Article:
It’s been a mad year in Egypt – mostly for the wrong reasons – but Cairo keeps trooping along, making the best of many a bad situation. New venues pop up around the city with alarming frequency and 2012 has been no different.
Birthed from Egyptians’ love of traditional ‘ahwas’ and loitering, Cairo has seen the concept of the café shoot off into endless new gimmicks and specialities. But as our round-up of the year’s best cafés attests, keeping it simple is just as important. You see there’s a yearning for comfort and familiarity when it comes to cafés; we like to have our favourite table, our favourite drink, our favourite waitress.
But then again, Cairo is notoriously susceptible to fads, band-wagon-jumping and idol worshipping when it comes to food and drink. Either way, it’s been an interesting and prosperous year for tea, coffee, juice, cake and ice cream addicts.
Conceived in 1980s Taiwan, bubble tea is one of the more peculiar innovations to come from Asian cuisine. Zamalek’s Bubblicious is the first to bring the bizarre drink to Egypt and has, to date, been very successful in doing so. A brazen gimmick of the highest order, yes, but Bubblicious has so much more to offer; we went for the bubble tea, but we stayed for the breakfast. Bubblicious offers top-notch French toast and impressive pancakes. The latter in particular has become a staple in the Cairo 360 office.
The dark horse of our list comes in the form of Dokki-based juice shop, City Drink. Located on Tahrir Street, City Drink is more often than not the culprit when traffic is bad on the busy road. The shop stations two or three staff members on the street who wave to passing cars and remind them that they must be thirsty and must take advantage of the juice-in-your-car service that City Drink offers. Crimes against traffic aside, City Drink’s popularity is no mystery; they do the basics well and offer some rather creative concoctions, too. How does a lib (pumpkin seed) milkshake sound?
Located in Heliopolis, Dukes is quickly becoming a favourite among Cairo’s sweet-toothed. The café -come-patisserie oozes the kind of delicate charm and sophistication one needs to justify indulging in its many treats. The highlight at Dukes is the allegedly patented dirt cake. Presented in a small faux flowerpot with a pretty plastic flower to boot, the playful dessert is wonderful to look out, but the chocolate au gratin shavings which unnervingly look like dirt and soil, cover a wonderful mouse that compliments the chocolate in taste and texture. Cairo has been crying for something to replace the overstayed cupcake craze and Dukes’ dirt cakes might be the answer.
The ice cream market in Egypt is pretty saturated. While there of course has to be a distinction between local stalwart, Kimo Kono, and some of the international ice cream parlors that have invaded Cairo in the past year, we are a nation that seeks out ice cream in all its forms for some sweet relief in the scorching summer months. Located amongst the cluster of venues lamely known as Club 35, the Zamalek branch is set perfectly against the backdrop of the Nile. As one of the most revered ice cream bands around the globe, prices are inevitably a little steep, but probably worth it.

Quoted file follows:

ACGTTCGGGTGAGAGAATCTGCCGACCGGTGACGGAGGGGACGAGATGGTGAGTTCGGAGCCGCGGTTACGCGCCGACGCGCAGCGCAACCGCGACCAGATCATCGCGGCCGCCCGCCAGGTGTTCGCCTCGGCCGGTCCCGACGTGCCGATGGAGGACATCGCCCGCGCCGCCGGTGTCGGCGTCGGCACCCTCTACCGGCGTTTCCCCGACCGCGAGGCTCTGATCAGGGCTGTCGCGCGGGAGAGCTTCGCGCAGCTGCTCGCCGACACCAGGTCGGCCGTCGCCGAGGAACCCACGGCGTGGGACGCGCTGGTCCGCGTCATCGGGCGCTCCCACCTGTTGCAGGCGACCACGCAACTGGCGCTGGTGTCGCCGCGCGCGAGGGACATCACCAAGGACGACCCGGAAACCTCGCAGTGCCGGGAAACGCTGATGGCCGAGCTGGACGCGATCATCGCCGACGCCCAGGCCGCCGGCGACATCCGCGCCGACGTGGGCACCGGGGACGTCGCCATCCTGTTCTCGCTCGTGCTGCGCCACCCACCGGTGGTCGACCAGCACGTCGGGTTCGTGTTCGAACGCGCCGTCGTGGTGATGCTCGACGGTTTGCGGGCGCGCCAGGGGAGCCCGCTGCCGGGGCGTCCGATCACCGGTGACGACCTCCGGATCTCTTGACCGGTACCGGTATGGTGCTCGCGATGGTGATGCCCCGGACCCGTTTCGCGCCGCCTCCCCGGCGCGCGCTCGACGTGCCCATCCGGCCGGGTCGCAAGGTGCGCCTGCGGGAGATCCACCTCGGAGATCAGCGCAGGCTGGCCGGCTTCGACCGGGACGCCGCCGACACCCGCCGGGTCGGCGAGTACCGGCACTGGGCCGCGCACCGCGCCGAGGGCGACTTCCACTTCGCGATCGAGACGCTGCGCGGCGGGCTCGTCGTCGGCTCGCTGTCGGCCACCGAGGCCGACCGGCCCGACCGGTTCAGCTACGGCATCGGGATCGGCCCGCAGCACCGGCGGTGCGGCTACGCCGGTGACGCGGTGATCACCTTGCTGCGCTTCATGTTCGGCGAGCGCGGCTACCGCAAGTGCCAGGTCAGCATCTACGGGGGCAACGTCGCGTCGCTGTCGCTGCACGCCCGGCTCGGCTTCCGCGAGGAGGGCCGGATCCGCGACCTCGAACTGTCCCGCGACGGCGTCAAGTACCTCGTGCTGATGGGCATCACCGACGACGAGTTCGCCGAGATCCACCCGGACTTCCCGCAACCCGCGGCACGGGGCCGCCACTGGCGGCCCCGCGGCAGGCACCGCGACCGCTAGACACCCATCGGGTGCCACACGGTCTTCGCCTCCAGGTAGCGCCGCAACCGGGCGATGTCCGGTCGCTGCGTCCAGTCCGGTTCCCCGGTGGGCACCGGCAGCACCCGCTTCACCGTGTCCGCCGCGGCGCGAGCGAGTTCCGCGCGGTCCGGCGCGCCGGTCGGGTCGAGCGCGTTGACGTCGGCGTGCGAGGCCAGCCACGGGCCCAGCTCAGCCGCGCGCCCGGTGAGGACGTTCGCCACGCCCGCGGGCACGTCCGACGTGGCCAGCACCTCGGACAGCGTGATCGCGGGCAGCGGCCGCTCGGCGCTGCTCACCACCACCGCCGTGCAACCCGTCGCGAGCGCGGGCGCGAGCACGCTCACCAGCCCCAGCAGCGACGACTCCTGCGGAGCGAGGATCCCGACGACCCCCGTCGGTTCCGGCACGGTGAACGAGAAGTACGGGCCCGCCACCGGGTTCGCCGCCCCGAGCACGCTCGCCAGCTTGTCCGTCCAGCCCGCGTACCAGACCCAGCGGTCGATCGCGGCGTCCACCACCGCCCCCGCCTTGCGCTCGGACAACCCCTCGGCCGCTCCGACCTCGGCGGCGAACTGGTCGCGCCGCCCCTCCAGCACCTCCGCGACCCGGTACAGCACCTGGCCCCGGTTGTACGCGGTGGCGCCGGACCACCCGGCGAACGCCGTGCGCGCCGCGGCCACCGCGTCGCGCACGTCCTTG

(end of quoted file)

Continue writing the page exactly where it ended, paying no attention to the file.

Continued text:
Located in Heliopolis, Harris Café received a facelift this year, to locals' delight. The café now offers a breezy, airy space with large windows enhancing the outside view and an outdoor area that would be perfect for those cool summer breezes. The menu offers a range of breakfast options, lunch and dinner choices for whatever time of the day you choose to visit. Harris Café is comfortable, relaxed and homely.
Still the go to for meetings, small gatherings and just chilling, Left Bank hasn’t rested on its laurels after opening to fanfare. Regular events, cooking classes and film screenings brought in crowds that may have never thought to frequent the stylish cafe. Whether looking for a full meal or just a quick drink, Left Bank has firmly established itself as one of the best venues in Cairo. So much so that it’s starting to make neighbouring Sequoia look bad.
Yes, the cupcake craze in this city has probably contributed to median weights rising, sugar-high related crimes increasing and many predictable office birthdays, baby showers and dinner party gifts. But there’s a reason; because they are so sinfully delicious. As one of the pioneers of this unholy craze, Nola Cupcakes seems to be slowly but surely taking over the streets of Cairo, following the opening of a second branch in Maadi. The new branch is bigger and better than the original Zamalek branch; more than just a counter and seat setup, Nola’s new quarters are more of a showroom than a shop. Whatever the case, the cupcakes are still as good as ever.
Responsible for making shisha cool again, Wel3a presents the closest thing to gourmet shisha in Cairo. The mind boggles at the hoards taking over the pavement on 26th of July, but despite several venues around the city following suit with crazy shisha concoctions, Wel3a has maintained a very loyal fan base. Although shisha is the draw, Wel3a’s collaboration to bring food from Zamalek neighbours, Cairo Kitchen, during Ramadan was a stroke of genius.
For more café reviews on Cairo 360, click here.